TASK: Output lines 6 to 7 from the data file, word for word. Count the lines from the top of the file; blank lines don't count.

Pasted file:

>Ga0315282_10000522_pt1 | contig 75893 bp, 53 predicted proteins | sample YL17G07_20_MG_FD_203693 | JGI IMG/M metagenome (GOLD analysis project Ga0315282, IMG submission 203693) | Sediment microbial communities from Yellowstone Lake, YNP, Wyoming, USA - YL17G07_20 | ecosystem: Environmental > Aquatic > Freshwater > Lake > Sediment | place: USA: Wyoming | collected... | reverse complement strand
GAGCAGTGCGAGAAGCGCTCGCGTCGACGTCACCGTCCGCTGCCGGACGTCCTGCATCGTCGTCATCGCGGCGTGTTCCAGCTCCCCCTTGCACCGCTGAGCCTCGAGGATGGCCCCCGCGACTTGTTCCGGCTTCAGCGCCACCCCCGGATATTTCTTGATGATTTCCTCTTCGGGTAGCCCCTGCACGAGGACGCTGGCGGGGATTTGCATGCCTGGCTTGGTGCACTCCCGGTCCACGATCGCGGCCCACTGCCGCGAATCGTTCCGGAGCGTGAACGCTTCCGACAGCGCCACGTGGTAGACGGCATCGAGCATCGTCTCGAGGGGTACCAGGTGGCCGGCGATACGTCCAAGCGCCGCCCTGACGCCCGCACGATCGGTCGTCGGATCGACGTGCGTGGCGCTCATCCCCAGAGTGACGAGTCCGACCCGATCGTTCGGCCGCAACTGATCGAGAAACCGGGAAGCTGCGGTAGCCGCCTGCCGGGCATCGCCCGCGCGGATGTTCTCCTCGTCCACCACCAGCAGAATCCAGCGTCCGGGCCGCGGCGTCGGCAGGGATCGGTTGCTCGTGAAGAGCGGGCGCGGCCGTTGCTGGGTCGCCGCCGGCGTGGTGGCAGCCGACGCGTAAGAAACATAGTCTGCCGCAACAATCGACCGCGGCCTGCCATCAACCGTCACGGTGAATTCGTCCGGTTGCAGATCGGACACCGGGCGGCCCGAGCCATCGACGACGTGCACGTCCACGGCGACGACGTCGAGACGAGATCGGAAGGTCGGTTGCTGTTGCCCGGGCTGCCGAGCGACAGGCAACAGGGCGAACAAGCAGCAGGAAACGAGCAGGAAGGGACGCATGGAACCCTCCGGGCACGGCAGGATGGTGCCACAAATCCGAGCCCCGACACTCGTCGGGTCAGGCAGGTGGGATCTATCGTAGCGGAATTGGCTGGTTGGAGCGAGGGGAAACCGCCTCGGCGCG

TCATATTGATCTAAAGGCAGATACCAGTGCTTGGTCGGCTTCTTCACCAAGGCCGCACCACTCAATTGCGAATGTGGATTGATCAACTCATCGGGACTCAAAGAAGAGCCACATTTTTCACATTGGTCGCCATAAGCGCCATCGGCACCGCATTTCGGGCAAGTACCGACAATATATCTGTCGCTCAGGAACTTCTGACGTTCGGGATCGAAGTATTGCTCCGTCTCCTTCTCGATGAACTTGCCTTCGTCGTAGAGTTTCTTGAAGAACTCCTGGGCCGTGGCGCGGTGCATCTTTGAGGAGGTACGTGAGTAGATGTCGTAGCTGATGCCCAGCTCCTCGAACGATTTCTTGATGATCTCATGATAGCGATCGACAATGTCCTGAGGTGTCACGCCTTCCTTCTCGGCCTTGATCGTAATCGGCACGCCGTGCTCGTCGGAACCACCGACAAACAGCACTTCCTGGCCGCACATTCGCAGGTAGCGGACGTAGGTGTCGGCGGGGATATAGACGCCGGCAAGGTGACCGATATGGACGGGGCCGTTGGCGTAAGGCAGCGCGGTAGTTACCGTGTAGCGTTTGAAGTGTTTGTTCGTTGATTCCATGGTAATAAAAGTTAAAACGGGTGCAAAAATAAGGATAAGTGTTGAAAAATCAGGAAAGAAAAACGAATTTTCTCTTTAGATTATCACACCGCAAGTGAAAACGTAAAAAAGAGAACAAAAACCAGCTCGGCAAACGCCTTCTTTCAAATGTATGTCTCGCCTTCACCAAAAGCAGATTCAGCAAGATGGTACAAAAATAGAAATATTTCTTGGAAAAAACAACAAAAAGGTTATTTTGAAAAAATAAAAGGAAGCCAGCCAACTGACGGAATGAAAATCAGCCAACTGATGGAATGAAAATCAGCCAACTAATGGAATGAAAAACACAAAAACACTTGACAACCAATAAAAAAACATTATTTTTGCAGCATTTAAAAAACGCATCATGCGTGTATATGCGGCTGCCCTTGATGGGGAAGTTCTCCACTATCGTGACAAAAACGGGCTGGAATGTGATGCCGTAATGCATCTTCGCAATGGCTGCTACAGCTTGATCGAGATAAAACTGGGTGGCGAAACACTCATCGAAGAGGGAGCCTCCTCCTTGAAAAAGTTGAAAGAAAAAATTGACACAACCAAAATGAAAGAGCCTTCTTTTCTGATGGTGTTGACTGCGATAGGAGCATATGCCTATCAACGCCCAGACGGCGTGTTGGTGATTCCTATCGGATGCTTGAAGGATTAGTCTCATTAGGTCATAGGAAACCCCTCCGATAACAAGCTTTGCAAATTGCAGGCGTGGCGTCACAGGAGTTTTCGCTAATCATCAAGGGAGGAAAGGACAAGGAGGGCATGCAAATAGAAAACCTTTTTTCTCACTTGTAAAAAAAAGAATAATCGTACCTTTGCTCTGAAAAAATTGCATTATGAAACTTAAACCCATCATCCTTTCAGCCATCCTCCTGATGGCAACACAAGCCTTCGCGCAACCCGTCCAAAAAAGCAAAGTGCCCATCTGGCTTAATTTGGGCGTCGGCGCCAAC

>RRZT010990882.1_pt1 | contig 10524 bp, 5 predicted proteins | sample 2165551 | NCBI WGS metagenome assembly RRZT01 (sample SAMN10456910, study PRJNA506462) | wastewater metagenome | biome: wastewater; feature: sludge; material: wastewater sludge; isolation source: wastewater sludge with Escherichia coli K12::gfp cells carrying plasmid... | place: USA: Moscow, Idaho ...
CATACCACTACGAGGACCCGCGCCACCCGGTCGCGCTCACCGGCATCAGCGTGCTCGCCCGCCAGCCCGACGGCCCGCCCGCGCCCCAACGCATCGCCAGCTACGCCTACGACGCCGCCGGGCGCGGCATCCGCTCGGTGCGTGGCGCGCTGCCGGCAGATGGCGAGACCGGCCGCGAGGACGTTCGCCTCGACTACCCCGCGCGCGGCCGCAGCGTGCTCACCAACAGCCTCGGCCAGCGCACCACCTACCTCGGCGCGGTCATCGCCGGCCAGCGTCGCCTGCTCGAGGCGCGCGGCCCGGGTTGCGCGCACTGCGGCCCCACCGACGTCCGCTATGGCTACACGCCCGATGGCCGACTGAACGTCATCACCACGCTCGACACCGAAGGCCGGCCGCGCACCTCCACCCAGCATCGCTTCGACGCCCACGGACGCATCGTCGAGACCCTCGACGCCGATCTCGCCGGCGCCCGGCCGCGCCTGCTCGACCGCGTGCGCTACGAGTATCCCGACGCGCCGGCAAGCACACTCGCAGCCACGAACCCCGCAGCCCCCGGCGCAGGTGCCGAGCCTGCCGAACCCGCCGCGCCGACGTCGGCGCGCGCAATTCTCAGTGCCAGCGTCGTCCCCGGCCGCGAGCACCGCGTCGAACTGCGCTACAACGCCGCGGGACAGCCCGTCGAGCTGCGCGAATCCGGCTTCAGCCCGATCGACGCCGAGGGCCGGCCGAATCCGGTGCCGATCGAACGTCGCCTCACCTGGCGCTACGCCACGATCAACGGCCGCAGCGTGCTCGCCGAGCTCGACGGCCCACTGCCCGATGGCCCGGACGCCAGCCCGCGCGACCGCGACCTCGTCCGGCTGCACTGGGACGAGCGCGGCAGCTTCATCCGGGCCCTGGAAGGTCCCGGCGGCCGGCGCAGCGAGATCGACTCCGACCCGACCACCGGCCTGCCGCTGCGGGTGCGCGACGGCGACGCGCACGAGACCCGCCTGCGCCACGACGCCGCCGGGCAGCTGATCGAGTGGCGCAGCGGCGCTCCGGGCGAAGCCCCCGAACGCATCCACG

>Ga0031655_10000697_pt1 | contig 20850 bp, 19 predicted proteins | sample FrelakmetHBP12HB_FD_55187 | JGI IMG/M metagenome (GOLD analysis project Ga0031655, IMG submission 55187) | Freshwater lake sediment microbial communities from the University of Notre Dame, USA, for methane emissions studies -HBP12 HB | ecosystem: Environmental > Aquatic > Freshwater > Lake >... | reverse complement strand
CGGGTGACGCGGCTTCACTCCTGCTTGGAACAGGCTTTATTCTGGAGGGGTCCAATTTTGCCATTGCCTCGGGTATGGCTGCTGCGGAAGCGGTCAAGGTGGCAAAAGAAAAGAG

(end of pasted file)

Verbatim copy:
>Ga0031655_10000697_pt1 | contig 20850 bp, 19 predicted proteins | sample FrelakmetHBP12HB_FD_55187 | JGI IMG/M metagenome (GOLD analysis project Ga0031655, IMG submission 55187) | Freshwater lake sediment microbial communities from the University of Notre Dame, USA, for methane emissions studies -HBP12 HB | ecosystem: Environmental > Aquatic > Freshwater > Lake >... | reverse complement strand
CGGGTGACGCGGCTTCACTCCTGCTTGGAACAGGCTTTATTCTGGAGGGGTCCAATTTTGCCATTGCCTCGGGTATGGCTGCTGCGGAAGCGGTCAAGGTGGCAAAAGAAAAGAG